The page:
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Musee Valentin Hauy Museum

This is a small unusual museum in Paris dedicated to Valentin Hauy who set up the first school for the blind, and Louis Braille who attended here as a child went on to become famous for his raised dot system that became known as Braille, and here you can discover globes, books, etc that were used to help the blind.

About the Musee Valentin Hauy

The Musee Valentin Hauy was first founded back in 1886 by Edgard Guilbeau, who was a professor at the Institut National des Jeunes Aveugles, and he named it in honour of Valentin Hauy, who was the founder of the first dedicated school for the blind back in the 1780s.
In fact, there is a very rich history of the Musee Valentin Hauy and the Valentin Hauy Association, and Edgard Guilbeau was originally a pupil at the school, before becoming a teacher there, and he set about obtaining objects and different items that were designed for or made for the blind.

And when the Valentin Hauy Association was first founded in 1889 by Maurice de La Sizeranne, who was also a teacher at the school, or Institute, the private collection that formed the museum was also incorporated into this.

As you can no doubt imagine, the collection has grown substantially over the years, and this small museum in Paris is still located within the same building where it was established, which became a National Institution for the blind.

One section of the exhibits shows the struggles that the blind and visually impaired had, with the attitudes towards these unfortunate individuals, who were often left to beg on the streets, or used as entertainment in freak shows, yet how things have progressed over the years and how this sector of people have been integrated into society.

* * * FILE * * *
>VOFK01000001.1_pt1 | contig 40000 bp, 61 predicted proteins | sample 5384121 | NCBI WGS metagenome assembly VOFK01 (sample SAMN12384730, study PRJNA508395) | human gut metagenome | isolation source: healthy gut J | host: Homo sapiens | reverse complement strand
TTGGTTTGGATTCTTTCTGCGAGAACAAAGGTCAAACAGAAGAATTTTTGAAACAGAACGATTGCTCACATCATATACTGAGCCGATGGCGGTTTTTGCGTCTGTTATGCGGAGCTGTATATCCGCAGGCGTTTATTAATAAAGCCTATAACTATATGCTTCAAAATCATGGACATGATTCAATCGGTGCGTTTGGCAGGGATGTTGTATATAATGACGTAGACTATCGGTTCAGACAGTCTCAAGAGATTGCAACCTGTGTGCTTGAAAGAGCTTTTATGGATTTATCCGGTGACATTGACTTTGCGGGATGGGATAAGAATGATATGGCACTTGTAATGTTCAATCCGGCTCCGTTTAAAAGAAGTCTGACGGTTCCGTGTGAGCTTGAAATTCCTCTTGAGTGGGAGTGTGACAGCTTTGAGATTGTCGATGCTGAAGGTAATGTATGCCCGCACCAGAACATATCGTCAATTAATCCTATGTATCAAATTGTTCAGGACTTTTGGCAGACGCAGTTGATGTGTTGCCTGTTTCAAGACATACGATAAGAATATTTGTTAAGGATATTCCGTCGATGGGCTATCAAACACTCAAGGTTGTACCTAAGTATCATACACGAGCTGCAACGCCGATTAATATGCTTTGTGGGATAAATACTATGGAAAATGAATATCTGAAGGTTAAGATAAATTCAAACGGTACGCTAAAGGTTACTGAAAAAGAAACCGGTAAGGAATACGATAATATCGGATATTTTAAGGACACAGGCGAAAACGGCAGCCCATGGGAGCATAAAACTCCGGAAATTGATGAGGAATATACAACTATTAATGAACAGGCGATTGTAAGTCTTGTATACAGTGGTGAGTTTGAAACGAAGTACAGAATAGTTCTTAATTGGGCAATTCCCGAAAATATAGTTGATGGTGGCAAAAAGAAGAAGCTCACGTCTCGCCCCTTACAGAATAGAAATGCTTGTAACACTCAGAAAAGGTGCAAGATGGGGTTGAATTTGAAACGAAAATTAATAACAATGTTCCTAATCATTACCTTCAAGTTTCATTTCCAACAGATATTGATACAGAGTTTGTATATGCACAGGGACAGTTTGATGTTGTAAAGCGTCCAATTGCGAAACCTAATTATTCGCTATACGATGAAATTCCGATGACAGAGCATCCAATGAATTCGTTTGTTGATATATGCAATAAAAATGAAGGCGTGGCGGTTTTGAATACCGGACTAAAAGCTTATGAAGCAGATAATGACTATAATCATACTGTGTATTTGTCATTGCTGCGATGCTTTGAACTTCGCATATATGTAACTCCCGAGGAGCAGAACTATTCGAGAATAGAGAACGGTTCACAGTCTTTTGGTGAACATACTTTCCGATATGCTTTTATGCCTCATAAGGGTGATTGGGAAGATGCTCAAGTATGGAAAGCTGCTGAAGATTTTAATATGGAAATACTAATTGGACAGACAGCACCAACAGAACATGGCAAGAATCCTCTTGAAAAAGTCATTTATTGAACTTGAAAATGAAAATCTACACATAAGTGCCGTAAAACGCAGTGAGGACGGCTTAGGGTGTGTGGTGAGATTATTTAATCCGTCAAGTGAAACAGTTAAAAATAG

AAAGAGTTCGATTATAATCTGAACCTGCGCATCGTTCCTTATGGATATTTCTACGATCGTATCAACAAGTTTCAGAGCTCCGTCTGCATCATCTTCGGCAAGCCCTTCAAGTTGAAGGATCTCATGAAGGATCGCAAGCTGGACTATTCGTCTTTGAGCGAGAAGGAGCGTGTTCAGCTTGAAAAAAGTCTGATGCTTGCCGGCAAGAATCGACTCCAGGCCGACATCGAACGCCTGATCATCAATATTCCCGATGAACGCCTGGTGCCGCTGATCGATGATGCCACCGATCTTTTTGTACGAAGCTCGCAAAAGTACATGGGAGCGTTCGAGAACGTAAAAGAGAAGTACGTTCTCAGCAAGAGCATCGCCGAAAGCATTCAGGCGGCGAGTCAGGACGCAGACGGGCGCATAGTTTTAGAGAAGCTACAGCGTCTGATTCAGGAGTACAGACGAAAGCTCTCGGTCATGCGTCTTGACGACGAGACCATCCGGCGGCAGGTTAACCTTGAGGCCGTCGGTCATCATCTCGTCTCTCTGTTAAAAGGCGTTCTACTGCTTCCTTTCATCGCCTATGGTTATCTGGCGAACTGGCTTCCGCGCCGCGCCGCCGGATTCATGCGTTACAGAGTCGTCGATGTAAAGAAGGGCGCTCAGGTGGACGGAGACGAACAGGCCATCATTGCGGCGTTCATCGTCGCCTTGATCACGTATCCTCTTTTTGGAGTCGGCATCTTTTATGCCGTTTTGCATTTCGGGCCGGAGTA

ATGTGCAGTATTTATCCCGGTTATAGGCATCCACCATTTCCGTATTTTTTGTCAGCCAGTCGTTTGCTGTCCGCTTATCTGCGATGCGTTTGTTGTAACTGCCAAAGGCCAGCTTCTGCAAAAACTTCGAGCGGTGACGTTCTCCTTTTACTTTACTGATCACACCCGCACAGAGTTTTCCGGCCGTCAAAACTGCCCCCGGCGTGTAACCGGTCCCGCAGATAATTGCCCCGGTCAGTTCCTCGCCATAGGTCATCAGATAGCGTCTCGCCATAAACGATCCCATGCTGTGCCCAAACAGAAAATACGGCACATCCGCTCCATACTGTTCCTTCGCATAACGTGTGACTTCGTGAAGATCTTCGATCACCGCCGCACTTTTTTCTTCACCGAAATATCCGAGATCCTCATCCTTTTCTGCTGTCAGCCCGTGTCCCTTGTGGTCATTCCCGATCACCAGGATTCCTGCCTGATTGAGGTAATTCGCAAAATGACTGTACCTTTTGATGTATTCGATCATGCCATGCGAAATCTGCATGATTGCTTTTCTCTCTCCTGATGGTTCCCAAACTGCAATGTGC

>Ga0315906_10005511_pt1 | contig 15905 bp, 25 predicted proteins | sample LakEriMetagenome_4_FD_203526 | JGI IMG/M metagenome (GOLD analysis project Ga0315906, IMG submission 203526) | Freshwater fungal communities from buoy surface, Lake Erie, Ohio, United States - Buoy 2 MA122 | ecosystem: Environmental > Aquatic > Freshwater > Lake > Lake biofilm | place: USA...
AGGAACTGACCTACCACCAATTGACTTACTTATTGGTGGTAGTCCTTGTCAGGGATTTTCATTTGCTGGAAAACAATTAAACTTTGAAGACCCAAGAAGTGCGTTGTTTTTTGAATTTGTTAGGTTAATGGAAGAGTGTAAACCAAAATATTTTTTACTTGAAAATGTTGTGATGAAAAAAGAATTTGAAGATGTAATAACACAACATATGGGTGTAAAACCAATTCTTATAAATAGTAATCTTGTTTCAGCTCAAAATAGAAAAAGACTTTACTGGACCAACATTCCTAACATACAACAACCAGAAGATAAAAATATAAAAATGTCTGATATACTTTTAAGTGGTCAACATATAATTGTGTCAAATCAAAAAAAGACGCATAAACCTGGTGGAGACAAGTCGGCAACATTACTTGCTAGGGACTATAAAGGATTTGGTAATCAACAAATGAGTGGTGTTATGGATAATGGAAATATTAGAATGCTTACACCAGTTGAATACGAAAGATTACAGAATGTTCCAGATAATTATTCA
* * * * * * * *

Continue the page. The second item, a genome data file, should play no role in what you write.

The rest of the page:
Some of the other exhibits located behind glass cases and display stands include instruments, games, Braille typewriters, engravings and relief maps, along with an impressive large Braille globe and numerous different tools plus methods that were created right through from the 1700s to virtually the present day.

You can discover books that were originally printed by Valentin Hauy with their embossed letters for his linear system, along with exhibits relating to Charles Barbier, who was a philanthropist that tried to come up with a system utilising dots.

However, when virtually anyone thinks about how the blind read, it is using a system called Braille, and there is an exhibition dedicated to this within the Musee Valentin Hauy, which actually very apt.  This is because, Louis Braille, who went blind at an early age after an accident, ended up attending the school founded by Valentin Hauy, and while there he decided to come up with his own raised dot fingertip system for reading.

His system of dots was perfected by the age of 16, so Louis Braille went on to teach at the school for the blind in Paris, along with playing the organ within churches in the city and much more, and needless to say, Braille became the officially recognised system for the blind that we recognise today.